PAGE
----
Advancements in phishing emails, SMS scams and hacks mean that we need to be constantly aware of the developing tricks and methods that cyber criminals are using. Sometimes it’s hard to tell if an email is genuine, but there are a few clues in most emails that make them easier to identify if the sender is authentic, read out blog on Keeping Your Inbox Safe here .
Much like phishing emails and hacks targeting your personal information and data, it’s easy to spot unusual behaviour surrounding you internet banking as there are many moves hackers are making that your bank never would. Protecting our money is at the fore front of all our minds, hiding our pin at ATMs and in shops, keeping our purses and wallets on us at all times, but it can take just one click on a malicious link to give a hacker full access to your online banking. So how can you keep yourself protected from cyber criminals targeting your finances?
Firstly an email or SMS message from your bank should never address you not by your name, referring to you as ‘account holder’ or by your email address. A bank will always address you by your name, this is the first thing to raise alarm bells ringing when receiving an email or text regarding your banking. Contacting you on different email address than usual is also suspicious. You will know what email you have registered with your bank accounts and if emails start appearing to your work or alternative email, be suspicious.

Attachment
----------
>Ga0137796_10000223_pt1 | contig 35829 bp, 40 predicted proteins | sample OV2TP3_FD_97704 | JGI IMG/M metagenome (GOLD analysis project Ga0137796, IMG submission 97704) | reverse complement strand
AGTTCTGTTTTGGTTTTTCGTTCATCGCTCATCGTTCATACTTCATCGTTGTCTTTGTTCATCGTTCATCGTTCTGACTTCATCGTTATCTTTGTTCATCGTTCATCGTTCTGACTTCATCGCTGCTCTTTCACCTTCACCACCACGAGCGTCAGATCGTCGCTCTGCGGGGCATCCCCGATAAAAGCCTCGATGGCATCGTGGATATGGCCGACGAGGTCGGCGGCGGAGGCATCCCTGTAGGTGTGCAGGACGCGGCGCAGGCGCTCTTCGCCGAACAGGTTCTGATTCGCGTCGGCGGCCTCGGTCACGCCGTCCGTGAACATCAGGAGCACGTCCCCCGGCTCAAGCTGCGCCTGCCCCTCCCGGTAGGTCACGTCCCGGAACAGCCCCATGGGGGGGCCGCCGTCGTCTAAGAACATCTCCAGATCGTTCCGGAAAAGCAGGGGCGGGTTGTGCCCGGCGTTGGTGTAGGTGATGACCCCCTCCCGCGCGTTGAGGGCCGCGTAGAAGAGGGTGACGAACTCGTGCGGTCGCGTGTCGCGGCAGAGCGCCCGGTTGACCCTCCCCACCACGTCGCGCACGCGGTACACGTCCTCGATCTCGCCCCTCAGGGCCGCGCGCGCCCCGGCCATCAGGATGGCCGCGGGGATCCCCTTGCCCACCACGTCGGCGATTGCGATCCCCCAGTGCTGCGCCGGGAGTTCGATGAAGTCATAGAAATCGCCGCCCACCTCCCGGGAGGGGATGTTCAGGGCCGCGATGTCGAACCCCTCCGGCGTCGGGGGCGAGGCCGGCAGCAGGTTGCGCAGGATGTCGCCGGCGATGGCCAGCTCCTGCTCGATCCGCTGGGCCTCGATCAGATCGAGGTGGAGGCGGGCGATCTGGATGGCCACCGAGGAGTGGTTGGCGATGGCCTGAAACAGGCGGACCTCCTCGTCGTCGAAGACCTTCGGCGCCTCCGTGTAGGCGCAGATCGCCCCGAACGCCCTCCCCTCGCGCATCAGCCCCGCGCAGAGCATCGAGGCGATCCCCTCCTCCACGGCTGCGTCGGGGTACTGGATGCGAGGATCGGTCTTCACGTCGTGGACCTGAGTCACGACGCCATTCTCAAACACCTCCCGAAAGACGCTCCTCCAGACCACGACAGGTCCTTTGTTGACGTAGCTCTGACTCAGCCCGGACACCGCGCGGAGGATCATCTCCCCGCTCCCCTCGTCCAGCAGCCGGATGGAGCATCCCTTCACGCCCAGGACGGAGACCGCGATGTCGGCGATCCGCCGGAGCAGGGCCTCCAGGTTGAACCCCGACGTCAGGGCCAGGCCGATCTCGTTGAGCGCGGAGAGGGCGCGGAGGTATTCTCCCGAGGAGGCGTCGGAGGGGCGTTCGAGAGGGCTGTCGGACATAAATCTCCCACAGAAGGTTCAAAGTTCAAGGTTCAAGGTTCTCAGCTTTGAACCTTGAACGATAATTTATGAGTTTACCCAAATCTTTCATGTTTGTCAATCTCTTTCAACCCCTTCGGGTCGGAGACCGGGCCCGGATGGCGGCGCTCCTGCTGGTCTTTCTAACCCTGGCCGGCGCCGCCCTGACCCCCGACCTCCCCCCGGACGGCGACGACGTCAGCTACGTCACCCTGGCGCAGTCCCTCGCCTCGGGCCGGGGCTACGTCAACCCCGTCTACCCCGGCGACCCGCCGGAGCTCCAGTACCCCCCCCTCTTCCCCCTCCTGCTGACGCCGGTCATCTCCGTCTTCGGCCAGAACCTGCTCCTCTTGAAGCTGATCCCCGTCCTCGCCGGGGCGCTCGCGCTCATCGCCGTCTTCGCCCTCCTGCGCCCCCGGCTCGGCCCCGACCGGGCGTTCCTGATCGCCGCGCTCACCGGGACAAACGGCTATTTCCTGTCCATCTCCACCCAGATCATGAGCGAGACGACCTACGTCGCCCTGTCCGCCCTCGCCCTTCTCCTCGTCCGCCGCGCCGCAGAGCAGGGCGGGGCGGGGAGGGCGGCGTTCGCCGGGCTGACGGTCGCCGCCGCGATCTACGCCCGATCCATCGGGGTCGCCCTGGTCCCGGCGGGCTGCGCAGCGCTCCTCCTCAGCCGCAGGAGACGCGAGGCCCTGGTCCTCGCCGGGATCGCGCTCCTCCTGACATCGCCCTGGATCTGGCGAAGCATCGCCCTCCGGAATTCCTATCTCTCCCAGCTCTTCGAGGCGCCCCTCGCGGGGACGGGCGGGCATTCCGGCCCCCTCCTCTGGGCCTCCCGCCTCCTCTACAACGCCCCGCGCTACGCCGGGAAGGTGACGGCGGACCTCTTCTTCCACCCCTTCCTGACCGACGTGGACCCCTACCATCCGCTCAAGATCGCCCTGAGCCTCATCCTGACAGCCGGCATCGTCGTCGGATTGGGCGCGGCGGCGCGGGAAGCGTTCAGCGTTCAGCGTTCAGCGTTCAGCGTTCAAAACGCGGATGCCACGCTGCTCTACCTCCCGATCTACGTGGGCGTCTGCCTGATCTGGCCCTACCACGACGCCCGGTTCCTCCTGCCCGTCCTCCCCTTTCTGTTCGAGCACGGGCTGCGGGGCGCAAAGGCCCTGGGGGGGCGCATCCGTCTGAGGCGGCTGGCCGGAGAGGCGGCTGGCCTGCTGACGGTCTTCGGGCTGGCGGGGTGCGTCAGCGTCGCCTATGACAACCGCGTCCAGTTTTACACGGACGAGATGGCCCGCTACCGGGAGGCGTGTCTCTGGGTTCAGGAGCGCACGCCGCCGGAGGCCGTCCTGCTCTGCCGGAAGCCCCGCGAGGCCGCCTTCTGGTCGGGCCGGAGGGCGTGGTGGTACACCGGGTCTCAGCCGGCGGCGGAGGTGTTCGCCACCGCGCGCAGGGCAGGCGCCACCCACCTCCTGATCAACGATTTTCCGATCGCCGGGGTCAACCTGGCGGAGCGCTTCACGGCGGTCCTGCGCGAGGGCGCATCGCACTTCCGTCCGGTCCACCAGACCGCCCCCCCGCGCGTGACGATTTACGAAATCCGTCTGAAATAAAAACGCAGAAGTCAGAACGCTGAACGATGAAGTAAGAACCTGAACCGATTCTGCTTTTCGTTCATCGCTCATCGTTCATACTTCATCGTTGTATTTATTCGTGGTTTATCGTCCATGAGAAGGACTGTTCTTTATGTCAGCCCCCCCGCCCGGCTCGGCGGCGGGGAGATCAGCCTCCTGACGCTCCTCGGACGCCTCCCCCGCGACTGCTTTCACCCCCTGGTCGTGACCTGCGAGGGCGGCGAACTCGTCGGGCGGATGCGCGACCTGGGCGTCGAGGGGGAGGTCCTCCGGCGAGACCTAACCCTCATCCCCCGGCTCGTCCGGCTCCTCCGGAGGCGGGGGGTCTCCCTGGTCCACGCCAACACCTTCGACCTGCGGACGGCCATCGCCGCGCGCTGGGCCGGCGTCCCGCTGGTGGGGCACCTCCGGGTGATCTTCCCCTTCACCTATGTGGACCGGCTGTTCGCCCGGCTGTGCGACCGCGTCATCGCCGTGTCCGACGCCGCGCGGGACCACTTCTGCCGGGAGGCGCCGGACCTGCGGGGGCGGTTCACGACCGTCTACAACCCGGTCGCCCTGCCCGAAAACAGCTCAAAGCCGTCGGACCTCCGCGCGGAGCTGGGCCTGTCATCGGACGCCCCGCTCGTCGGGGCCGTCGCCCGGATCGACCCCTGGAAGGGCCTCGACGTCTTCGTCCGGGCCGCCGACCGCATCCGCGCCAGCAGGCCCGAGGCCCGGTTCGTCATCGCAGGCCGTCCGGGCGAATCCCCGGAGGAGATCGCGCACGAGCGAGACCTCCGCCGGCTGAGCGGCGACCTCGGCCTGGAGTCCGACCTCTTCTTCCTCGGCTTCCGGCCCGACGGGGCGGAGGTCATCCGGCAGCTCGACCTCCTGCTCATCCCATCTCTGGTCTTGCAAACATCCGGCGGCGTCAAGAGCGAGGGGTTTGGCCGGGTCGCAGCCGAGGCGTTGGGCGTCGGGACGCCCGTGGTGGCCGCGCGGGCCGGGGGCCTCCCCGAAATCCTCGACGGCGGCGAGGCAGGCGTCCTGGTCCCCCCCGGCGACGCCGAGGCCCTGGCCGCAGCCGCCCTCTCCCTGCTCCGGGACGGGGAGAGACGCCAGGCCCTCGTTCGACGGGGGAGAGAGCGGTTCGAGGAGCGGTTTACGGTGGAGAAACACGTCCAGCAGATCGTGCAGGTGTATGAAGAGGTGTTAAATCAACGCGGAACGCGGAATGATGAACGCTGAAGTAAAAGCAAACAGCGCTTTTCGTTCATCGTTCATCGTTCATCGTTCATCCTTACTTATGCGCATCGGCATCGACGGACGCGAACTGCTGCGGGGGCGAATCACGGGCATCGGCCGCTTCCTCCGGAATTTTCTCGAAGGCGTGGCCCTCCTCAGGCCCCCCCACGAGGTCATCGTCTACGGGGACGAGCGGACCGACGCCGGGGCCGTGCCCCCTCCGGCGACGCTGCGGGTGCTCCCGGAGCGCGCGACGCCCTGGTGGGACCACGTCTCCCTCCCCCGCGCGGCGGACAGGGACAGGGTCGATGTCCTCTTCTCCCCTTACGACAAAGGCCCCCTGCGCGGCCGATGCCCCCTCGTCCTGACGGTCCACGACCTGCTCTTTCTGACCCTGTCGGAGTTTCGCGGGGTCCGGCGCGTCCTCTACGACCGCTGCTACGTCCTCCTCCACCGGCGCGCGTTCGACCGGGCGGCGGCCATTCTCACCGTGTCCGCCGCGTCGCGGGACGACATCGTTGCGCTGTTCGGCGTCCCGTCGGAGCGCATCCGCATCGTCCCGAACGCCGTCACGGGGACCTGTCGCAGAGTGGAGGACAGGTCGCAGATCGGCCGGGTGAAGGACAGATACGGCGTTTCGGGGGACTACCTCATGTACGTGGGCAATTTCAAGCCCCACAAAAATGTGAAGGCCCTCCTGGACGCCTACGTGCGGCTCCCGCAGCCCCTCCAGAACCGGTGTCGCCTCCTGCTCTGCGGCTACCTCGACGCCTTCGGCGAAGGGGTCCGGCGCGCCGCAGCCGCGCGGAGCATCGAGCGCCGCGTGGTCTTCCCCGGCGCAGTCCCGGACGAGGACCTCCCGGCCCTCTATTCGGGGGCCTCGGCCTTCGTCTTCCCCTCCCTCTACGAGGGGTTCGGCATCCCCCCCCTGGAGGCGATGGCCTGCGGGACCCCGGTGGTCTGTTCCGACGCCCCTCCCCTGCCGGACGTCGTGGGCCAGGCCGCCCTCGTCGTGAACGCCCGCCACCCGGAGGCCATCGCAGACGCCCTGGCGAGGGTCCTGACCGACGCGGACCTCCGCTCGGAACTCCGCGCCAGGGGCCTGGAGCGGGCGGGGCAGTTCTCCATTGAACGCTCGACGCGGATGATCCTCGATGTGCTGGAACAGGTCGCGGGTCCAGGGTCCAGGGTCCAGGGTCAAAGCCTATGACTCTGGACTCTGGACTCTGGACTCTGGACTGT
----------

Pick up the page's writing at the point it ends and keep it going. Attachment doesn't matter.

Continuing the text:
A few features within the body of an email or SMS can also show key signs of an attempted attack. Banks will never use shortened URLS, like ow.ly or tinyurl and they will never threaten to delete your account due to inactivity or any other reason. Another tell-tale sign of fake activity is requesting confirmation of details via text or email. Remember a real bank would never request this kind of sensitive information let alone via email or text.
The various different ways to access your online banking are great for on the go or when you’re away from work or home, but this increases the routes hackers can take to get you. Apps are great but beware of scammers sending app updates as links in emails, updates will only be available through the appropriate and genuine app store. The most important thing to remember when accessing your bank through a web browser is to ensure it’s a secure webpage. The address bar should show a padlock and a green bar confirming it’s secure.
Keeping your eyes open for signs of scams and hacks should be easy, simply stay alert and don’t click or do anything unless you’re 100% sure it’s genuine.